“Unlike somebody making it for the first time—who is imagining and wondering what that feeling is like or what it’s going to take—there’s no sense of wondering,” she says. “I know exactly what it takes and I know what I need to do.”
Setting basic 2020 goals. Simpson enjoys making resolutions, though she doesn’t always save them for the first of the year. Any day is a good day to try to make improvements. But on a run recently, Simpson narrowed her focus in 2020 down to two basic things: eat better and sleep well.
“You eat three times a day and you sleep every single night, so I think if you can get those two things really, really right it can have a greater impact just because of the frequency of how often you engage in those activities,” she says. “You can always be more regimented in your diet and your sleep habits, so I’m returning to that as a real emphasis in my life.”
Right now, Simpson claims to have “a really solid seven to 10 meals” she can cook that are healthy and are easy to prepare. Expanding the menu and incorporating a few more healthy foods into her diet is her goal, but sleeping habits might be where she has the most room to improve.
“I’m a real night owl. I’m not a person who loves getting up early and I don’t love running in the morning,” she says. “After years of trying to be a person that I’m not, I’ve kind of accepted that there’s some chemistry in me that prefers the night and I’m never going to change that.”
That said, Simpson is instituting a new “wind-down routine” in 2020, so when it’s time to go to bed, she actually commits to it.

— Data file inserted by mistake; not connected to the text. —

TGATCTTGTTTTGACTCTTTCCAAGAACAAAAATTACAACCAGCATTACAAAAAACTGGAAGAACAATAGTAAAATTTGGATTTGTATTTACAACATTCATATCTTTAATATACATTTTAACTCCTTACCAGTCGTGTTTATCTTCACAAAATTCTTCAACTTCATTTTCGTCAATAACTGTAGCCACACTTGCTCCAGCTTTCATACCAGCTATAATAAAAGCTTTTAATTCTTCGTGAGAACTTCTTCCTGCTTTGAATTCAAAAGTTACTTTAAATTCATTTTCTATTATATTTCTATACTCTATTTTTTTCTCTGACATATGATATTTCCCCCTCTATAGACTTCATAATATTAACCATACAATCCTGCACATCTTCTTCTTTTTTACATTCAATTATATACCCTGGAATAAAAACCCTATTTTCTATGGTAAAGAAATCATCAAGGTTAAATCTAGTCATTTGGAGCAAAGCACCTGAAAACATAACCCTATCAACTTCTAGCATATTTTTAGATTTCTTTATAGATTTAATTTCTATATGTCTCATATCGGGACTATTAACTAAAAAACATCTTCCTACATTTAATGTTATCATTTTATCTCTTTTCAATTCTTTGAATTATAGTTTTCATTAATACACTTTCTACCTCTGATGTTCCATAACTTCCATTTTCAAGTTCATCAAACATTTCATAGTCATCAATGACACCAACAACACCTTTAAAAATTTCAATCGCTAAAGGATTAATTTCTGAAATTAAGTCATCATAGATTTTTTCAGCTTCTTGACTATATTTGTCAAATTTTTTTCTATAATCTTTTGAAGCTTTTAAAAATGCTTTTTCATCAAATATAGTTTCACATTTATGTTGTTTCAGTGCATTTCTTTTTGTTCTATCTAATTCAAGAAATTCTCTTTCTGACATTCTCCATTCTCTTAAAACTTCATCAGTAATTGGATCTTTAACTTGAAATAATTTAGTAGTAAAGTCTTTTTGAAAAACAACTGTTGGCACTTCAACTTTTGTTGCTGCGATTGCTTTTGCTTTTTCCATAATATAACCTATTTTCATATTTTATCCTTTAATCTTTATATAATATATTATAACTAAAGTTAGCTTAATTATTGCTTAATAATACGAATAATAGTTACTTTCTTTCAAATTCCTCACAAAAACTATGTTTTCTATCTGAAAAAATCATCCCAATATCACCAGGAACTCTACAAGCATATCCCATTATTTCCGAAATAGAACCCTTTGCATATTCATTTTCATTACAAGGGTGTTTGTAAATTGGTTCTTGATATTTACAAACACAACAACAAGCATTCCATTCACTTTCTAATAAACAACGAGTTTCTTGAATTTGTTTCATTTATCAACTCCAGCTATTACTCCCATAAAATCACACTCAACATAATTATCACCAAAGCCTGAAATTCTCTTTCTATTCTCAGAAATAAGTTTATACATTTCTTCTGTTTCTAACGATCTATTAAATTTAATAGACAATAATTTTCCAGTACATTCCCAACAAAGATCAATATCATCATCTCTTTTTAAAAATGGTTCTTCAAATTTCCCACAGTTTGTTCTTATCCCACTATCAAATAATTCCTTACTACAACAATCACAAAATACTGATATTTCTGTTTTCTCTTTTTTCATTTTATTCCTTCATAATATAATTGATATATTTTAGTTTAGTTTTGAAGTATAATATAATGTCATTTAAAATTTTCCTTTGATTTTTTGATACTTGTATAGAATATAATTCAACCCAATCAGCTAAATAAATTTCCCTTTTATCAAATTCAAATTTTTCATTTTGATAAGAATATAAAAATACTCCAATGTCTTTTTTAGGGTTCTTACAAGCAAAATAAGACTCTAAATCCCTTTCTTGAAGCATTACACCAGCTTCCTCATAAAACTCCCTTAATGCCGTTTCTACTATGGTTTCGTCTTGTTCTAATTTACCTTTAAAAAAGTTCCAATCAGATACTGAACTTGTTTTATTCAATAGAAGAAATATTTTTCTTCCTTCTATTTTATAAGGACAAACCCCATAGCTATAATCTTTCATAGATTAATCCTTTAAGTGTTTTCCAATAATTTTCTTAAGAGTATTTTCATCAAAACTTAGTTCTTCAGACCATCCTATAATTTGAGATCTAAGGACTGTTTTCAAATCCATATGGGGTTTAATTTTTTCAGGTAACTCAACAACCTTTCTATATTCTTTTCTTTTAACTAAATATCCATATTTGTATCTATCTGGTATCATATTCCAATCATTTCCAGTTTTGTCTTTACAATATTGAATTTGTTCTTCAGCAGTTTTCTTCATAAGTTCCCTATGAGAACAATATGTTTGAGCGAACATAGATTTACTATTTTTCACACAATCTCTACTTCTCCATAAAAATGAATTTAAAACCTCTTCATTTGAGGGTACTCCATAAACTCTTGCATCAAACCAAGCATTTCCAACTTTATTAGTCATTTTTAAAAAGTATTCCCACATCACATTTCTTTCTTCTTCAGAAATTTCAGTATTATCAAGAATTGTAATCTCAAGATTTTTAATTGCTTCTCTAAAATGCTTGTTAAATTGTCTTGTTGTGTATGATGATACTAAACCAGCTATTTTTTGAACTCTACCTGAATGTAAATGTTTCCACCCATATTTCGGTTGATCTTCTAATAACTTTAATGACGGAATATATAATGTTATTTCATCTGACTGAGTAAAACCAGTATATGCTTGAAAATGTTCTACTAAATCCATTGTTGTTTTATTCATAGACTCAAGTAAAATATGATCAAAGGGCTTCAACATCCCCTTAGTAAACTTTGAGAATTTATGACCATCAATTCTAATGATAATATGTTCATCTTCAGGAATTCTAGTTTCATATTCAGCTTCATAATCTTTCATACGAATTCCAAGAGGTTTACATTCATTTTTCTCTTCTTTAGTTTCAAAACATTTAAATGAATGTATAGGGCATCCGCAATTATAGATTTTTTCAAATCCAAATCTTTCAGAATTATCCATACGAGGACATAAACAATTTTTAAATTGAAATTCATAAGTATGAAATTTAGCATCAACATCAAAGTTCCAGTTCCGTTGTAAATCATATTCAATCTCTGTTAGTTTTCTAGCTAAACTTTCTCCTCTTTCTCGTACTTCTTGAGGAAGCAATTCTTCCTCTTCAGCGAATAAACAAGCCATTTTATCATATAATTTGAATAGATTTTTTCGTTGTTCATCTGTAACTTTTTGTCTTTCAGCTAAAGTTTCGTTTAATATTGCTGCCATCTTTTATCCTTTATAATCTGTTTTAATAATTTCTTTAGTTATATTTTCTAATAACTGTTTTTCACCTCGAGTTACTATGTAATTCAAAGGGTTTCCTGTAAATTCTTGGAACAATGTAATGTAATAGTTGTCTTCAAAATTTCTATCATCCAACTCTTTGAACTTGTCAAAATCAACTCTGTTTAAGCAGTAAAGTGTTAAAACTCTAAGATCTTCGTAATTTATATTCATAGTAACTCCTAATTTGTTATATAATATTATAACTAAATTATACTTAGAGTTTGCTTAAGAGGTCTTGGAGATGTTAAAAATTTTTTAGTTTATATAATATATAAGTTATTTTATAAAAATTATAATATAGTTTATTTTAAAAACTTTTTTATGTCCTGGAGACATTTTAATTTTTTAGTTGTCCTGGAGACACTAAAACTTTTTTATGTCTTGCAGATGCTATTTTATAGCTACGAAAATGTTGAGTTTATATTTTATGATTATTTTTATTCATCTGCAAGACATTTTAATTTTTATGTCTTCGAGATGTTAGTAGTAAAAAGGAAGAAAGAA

“I am so guilty of saying that I’m getting ready to go to bed and then three hours later I’m still rummaging around the house doing random things that do not need to get done,” she says. “When I say I’m going to bed, I’ll be in bed within an hour.”
Getting through the winter. It seems cruel that the very time we’re motivated to set new goals and dream big is also the time of year it’s coldest and darkest. Simpson tries to remember a few tips her coaches have given her over the years:
1. Always run by noon. That way, when one thing leads to another—and suddenly you’re out of daylight—you don’t have to worry about missing your training.
“When you’re with your family or traveling or somehow out of your routine, always run by noon. This speaks to me as not-a-morning person,” Simpson says. “If you don’t, then you eat lunch, wait a little bit after that, then the sun is going down, then you cut the run shorter, and everything just slips away from you.”
2. Don’t get stuck on the schedule. Life happens and time with the people who are important to you shouldn’t come before any one workout. If your training schedule isn’t meshing well with the rest of your life one day, just do what you can, even if it’s just a 30-minute easy run.
“Family time matters, so if you had planned to do a fartlek or some other run and you can’t because you don’t have time or you feel tired, doing something is better than forcing something your body is just not ready for,” she says. “Give yourself a break.”
3. Let it go. And then after you miss that workout, don’t try to make it up, Simpson says. Move on and don’t think about it again.
“It’s more likely to keep you in shape and away from injury,” she says.
4. Focus on what you want to achieve in running and beyond. While Simpson likes to set multiple goals, she warns against having too many. Pick a few that create a landscape for your life.
“They shouldn’t just be times or places you want to finish—they should reflect who you want to be in the next year,” she says. “They should be character-driven, service-driven, and achievement-driven. They’re all important.”